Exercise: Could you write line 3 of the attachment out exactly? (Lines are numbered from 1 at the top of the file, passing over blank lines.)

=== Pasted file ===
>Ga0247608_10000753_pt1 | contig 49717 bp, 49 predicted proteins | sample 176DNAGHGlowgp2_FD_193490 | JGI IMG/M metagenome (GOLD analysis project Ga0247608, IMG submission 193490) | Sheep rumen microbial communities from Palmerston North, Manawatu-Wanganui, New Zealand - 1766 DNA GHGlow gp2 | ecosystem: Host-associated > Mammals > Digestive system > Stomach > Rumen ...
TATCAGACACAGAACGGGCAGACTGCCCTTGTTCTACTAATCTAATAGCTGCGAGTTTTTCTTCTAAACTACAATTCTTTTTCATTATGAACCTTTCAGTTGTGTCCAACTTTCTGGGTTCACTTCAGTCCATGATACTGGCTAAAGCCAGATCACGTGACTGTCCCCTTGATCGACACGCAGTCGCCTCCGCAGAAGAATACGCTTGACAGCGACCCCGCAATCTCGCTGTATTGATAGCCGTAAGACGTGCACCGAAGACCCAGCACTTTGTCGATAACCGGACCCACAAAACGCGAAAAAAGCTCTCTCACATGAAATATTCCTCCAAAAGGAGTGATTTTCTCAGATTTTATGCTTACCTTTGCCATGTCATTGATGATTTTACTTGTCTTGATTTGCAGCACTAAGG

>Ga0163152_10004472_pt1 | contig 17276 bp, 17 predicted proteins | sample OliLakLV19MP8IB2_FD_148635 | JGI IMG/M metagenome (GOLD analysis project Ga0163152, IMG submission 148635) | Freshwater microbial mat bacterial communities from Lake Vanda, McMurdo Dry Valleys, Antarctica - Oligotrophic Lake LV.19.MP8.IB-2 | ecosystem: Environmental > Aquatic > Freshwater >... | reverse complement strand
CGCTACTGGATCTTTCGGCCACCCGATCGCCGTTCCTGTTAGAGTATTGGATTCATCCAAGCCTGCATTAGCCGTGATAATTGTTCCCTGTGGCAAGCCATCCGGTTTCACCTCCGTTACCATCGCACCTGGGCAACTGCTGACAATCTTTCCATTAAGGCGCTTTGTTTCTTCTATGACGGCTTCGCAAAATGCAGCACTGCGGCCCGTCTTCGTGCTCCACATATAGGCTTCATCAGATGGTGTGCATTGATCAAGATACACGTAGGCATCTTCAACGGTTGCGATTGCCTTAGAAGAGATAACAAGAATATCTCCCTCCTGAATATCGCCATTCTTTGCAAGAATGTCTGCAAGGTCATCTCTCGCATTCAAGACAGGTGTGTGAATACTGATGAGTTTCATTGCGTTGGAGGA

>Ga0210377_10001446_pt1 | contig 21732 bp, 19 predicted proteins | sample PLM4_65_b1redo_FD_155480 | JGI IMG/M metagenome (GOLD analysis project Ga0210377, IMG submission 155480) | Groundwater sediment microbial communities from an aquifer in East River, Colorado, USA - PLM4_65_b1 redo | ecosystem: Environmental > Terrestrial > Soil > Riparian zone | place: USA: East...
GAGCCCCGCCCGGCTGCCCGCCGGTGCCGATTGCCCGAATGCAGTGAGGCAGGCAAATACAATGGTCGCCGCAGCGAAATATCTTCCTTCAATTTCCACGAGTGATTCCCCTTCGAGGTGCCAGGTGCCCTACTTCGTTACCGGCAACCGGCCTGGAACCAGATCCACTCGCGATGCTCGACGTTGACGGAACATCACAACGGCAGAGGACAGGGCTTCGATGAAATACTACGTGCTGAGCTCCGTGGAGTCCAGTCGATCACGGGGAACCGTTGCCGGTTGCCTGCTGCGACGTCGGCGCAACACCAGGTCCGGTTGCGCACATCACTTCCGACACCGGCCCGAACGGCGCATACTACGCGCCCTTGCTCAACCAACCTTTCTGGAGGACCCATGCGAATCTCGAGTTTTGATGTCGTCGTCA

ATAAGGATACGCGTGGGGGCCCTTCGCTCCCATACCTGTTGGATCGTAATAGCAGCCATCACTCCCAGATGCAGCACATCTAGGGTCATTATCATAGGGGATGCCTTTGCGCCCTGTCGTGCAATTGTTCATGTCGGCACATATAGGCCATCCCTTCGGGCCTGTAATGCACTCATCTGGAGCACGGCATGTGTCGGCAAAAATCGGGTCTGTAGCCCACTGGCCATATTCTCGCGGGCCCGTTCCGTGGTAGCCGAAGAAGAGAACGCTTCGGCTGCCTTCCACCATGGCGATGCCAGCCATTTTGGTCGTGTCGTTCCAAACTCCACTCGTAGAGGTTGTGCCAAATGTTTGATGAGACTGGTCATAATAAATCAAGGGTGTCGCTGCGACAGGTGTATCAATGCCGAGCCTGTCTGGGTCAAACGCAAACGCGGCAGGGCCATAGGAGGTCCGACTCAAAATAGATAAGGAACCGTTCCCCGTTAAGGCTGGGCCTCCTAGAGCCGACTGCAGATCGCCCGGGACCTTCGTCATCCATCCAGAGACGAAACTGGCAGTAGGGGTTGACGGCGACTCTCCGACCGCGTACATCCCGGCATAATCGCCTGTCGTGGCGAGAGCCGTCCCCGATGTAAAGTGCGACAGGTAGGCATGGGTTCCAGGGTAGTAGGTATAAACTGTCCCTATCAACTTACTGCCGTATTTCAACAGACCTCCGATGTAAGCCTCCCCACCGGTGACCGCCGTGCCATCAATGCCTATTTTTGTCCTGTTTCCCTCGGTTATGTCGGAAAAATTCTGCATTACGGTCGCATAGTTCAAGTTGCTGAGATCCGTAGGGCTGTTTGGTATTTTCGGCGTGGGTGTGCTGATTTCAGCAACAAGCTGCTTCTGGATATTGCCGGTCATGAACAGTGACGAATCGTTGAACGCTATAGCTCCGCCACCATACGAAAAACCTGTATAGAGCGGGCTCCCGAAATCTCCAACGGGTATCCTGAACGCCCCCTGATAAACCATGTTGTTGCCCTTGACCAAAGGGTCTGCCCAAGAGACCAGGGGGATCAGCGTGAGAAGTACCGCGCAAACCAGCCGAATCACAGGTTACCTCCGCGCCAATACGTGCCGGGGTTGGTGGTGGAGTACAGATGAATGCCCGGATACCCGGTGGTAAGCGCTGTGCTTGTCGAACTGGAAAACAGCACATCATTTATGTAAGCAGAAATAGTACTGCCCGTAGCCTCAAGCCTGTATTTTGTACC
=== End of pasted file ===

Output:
>Ga0163152_10004472_pt1 | contig 17276 bp, 17 predicted proteins | sample OliLakLV19MP8IB2_FD_148635 | JGI IMG/M metagenome (GOLD analysis project Ga0163152, IMG submission 148635) | Freshwater microbial mat bacterial communities from Lake Vanda, McMurdo Dry Valleys, Antarctica - Oligotrophic Lake LV.19.MP8.IB-2 | ecosystem: Environmental > Aquatic > Freshwater >... | reverse complement strand